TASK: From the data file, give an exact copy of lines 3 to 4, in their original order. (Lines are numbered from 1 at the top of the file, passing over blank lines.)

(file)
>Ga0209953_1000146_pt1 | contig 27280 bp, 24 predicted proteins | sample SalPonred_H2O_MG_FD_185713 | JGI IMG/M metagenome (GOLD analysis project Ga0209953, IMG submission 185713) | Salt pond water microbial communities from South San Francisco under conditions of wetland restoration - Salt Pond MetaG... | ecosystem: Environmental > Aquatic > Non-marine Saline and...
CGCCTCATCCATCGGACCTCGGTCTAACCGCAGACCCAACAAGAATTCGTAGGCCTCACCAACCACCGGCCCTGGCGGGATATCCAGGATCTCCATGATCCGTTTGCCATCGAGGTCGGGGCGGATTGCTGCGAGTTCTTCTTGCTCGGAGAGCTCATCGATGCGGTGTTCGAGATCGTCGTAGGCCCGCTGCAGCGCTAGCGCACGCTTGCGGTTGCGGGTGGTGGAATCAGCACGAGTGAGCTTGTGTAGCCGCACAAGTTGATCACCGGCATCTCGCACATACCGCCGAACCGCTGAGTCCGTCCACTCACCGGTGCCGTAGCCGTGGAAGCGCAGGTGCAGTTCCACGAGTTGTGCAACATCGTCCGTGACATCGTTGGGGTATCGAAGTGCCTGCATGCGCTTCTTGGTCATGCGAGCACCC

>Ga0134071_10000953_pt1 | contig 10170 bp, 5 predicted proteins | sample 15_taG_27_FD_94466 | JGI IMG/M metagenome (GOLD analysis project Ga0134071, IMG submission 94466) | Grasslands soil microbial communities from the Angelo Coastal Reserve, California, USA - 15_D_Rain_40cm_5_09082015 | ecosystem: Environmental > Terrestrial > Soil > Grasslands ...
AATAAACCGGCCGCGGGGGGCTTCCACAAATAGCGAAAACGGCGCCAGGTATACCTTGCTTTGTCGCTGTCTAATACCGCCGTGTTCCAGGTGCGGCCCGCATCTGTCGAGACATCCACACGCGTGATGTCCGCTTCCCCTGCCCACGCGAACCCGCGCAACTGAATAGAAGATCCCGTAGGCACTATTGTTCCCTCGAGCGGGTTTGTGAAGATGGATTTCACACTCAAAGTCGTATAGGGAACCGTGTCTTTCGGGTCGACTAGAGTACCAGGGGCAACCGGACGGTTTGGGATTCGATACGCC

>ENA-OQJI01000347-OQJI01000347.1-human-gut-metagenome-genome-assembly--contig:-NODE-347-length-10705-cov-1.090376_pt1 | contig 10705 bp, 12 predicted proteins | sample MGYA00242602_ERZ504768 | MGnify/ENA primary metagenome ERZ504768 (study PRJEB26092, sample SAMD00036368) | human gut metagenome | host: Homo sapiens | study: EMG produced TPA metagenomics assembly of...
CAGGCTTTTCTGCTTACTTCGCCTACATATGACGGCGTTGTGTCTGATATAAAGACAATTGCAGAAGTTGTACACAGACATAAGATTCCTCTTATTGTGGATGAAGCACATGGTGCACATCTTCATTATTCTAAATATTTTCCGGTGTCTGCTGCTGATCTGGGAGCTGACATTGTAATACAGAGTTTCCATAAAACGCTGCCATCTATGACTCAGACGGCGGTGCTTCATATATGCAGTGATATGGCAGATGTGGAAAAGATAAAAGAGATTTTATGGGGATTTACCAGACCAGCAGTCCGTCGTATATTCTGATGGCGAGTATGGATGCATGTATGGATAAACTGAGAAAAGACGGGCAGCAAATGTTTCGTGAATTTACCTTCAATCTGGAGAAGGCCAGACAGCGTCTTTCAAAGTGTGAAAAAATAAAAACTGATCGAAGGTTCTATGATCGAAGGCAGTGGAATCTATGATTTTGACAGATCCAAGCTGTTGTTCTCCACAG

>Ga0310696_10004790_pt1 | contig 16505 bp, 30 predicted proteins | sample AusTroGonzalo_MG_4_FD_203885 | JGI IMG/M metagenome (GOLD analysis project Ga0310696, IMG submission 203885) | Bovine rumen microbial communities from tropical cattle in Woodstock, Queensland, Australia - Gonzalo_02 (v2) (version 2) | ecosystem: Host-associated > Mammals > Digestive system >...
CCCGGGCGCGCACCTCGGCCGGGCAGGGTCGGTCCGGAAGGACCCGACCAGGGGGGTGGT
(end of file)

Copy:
>Ga0134071_10000953_pt1 | contig 10170 bp, 5 predicted proteins | sample 15_taG_27_FD_94466 | JGI IMG/M metagenome (GOLD analysis project Ga0134071, IMG submission 94466) | Grasslands soil microbial communities from the Angelo Coastal Reserve, California, USA - 15_D_Rain_40cm_5_09082015 | ecosystem: Environmental > Terrestrial > Soil > Grasslands ...
AATAAACCGGCCGCGGGGGGCTTCCACAAATAGCGAAAACGGCGCCAGGTATACCTTGCTTTGTCGCTGTCTAATACCGCCGTGTTCCAGGTGCGGCCCGCATCTGTCGAGACATCCACACGCGTGATGTCCGCTTCCCCTGCCCACGCGAACCCGCGCAACTGAATAGAAGATCCCGTAGGCACTATTGTTCCCTCGAGCGGGTTTGTGAAGATGGATTTCACACTCAAAGTCGTATAGGGAACCGTGTCTTTCGGGTCGACTAGAGTACCAGGGGCAACCGGACGGTTTGGGATTCGATACGCC